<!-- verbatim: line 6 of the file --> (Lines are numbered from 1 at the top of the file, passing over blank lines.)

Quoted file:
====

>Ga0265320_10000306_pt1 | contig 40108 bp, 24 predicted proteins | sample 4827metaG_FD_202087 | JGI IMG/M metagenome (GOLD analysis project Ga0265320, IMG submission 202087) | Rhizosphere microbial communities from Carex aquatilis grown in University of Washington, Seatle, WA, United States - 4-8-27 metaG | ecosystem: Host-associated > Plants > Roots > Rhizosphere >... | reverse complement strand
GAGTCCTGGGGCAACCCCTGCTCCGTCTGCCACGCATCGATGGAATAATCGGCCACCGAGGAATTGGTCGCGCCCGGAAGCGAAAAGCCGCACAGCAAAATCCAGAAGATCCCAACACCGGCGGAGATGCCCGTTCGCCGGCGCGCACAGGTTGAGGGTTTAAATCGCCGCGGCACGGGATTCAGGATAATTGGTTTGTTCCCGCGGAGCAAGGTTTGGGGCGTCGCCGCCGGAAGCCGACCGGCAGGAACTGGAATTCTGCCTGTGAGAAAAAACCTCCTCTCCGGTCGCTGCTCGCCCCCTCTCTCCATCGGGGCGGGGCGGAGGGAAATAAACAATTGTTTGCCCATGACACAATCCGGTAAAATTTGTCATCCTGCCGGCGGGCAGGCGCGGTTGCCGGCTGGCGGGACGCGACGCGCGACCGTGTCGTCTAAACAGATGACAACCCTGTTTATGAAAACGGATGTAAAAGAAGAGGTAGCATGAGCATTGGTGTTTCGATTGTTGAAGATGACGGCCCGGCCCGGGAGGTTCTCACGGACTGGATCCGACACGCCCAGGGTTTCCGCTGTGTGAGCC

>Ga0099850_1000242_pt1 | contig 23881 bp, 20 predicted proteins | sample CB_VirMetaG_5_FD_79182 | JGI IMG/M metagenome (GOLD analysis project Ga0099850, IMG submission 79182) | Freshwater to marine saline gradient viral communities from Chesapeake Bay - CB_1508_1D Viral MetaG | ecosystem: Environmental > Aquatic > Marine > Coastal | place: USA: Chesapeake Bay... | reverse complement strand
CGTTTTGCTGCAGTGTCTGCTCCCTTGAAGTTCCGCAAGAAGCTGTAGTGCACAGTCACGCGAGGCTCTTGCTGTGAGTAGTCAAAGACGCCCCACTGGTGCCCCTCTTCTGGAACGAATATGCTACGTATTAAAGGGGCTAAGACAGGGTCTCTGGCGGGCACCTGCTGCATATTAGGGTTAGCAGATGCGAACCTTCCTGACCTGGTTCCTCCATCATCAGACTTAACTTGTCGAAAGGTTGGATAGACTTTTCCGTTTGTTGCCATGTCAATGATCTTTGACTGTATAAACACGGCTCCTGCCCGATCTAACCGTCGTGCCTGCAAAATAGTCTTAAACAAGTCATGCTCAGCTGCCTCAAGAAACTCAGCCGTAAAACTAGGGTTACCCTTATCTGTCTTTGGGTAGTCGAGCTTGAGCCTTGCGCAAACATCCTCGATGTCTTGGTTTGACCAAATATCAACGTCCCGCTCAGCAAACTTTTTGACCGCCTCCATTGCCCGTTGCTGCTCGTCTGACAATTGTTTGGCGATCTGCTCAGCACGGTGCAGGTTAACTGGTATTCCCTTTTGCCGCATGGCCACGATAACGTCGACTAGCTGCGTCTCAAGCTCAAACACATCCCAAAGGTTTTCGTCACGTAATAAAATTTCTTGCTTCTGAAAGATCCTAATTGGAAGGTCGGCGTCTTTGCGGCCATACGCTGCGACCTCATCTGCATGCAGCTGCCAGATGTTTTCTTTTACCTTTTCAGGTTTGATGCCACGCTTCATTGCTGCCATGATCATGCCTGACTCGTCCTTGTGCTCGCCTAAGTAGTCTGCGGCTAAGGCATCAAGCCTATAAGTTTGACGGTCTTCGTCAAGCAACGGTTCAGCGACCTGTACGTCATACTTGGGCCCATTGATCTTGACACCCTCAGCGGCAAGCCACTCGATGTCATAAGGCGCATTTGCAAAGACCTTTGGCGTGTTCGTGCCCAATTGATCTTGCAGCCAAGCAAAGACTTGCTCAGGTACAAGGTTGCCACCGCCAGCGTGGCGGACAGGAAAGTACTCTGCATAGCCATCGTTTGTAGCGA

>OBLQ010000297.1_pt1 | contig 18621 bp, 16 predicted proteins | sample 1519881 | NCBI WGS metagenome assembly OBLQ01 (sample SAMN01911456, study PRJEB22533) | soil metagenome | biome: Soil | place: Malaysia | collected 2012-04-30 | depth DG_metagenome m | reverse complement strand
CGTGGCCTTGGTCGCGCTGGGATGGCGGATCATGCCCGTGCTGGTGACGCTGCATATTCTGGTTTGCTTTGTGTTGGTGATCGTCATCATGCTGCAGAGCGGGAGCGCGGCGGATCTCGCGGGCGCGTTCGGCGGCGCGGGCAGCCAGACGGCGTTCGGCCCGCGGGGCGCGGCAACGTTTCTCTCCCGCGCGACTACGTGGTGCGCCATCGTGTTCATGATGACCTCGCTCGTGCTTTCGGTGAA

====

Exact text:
CGTGGCCTTGGTCGCGCTGGGATGGCGGATCATGCCCGTGCTGGTGACGCTGCATATTCTGGTTTGCTTTGTGTTGGTGATCGTCATCATGCTGCAGAGCGGGAGCGCGGCGGATCTCGCGGGCGCGTTCGGCGGCGCGGGCAGCCAGACGGCGTTCGGCCCGCGGGGCGCGGCAACGTTTCTCTCCCGCGCGACTACGTGGTGCGCCATCGTGTTCATGATGACCTCGCTCGTGCTTTCGGTGAA